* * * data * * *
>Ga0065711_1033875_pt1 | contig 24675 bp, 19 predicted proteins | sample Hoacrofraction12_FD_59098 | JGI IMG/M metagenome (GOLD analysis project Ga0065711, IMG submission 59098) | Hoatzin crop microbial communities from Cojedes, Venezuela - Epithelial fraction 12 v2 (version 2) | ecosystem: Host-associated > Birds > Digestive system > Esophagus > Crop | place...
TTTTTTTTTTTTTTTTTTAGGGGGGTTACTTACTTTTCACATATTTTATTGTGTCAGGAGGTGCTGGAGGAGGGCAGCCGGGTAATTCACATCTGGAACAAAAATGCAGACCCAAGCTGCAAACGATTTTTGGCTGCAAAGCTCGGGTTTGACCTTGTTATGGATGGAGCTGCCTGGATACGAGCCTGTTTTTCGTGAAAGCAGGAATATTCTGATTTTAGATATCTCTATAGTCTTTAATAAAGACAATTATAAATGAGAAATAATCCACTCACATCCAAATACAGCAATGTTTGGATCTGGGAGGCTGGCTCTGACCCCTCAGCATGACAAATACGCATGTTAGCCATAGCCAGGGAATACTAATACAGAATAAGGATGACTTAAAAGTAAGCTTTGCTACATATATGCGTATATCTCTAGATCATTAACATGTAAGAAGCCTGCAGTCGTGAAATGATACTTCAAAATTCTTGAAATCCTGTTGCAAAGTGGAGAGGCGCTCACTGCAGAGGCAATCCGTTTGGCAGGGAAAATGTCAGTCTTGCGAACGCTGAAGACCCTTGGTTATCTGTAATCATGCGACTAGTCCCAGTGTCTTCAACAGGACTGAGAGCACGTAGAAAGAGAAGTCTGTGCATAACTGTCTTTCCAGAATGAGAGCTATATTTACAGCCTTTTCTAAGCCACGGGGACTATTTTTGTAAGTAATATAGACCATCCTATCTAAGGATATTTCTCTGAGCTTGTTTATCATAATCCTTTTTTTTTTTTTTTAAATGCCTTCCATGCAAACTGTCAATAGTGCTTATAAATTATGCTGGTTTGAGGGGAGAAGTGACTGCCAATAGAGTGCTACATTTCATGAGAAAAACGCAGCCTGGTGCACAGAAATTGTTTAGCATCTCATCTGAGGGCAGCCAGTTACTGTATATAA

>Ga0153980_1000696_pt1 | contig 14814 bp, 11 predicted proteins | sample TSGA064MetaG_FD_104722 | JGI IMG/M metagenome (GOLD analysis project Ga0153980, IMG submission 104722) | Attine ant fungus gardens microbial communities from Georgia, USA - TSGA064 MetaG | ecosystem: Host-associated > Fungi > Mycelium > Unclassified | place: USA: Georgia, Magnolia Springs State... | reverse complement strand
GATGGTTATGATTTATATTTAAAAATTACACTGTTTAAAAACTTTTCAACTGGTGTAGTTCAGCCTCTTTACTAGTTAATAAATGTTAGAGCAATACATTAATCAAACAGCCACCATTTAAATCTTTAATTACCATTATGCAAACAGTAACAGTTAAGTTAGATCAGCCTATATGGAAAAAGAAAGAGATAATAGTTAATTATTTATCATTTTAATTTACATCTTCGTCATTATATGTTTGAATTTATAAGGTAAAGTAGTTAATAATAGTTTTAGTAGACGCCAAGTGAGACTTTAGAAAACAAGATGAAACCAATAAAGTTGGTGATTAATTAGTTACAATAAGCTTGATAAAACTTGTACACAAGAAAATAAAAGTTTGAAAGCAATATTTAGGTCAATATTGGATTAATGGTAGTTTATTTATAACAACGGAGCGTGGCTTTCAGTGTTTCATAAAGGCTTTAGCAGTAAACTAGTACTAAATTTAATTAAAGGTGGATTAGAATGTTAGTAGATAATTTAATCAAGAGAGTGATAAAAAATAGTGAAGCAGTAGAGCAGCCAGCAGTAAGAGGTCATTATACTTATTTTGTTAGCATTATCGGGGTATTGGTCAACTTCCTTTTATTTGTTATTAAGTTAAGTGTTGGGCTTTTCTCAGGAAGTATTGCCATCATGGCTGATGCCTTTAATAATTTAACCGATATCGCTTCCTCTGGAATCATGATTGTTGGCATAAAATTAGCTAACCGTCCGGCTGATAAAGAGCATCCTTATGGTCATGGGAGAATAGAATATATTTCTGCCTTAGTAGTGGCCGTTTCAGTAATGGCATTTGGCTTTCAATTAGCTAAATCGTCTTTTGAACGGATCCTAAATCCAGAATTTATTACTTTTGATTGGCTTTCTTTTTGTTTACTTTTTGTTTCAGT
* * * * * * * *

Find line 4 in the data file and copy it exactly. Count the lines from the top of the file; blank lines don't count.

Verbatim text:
GATGGTTATGATTTATATTTAAAAATTACACTGTTTAAAAACTTTTCAACTGGTGTAGTTCAGCCTCTTTACTAGTTAATAAATGTTAGAGCAATACATTAATCAAACAGCCACCATTTAAATCTTTAATTACCATTATGCAAACAGTAACAGTTAAGTTAGATCAGCCTATATGGAAAAAGAAAGAGATAATAGTTAATTATTTATCATTTTAATTTACATCTTCGTCATTATATGTTTGAATTTATAAGGTAAAGTAGTTAATAATAGTTTTAGTAGACGCCAAGTGAGACTTTAGAAAACAAGATGAAACCAATAAAGTTGGTGATTAATTAGTTACAATAAGCTTGATAAAACTTGTACACAAGAAAATAAAAGTTTGAAAGCAATATTTAGGTCAATATTGGATTAATGGTAGTTTATTTATAACAACGGAGCGTGGCTTTCAGTGTTTCATAAAGGCTTTAGCAGTAAACTAGTACTAAATTTAATTAAAGGTGGATTAGAATGTTAGTAGATAATTTAATCAAGAGAGTGATAAAAAATAGTGAAGCAGTAGAGCAGCCAGCAGTAAGAGGTCATTATACTTATTTTGTTAGCATTATCGGGGTATTGGTCAACTTCCTTTTATTTGTTATTAAGTTAAGTGTTGGGCTTTTCTCAGGAAGTATTGCCATCATGGCTGATGCCTTTAATAATTTAACCGATATCGCTTCCTCTGGAATCATGATTGTTGGCATAAAATTAGCTAACCGTCCGGCTGATAAAGAGCATCCTTATGGTCATGGGAGAATAGAATATATTTCTGCCTTAGTAGTGGCCGTTTCAGTAATGGCATTTGGCTTTCAATTAGCTAAATCGTCTTTTGAACGGATCCTAAATCCAGAATTTATTACTTTTGATTGGCTTTCTTTTTGTTTACTTTTTGTTTCAGT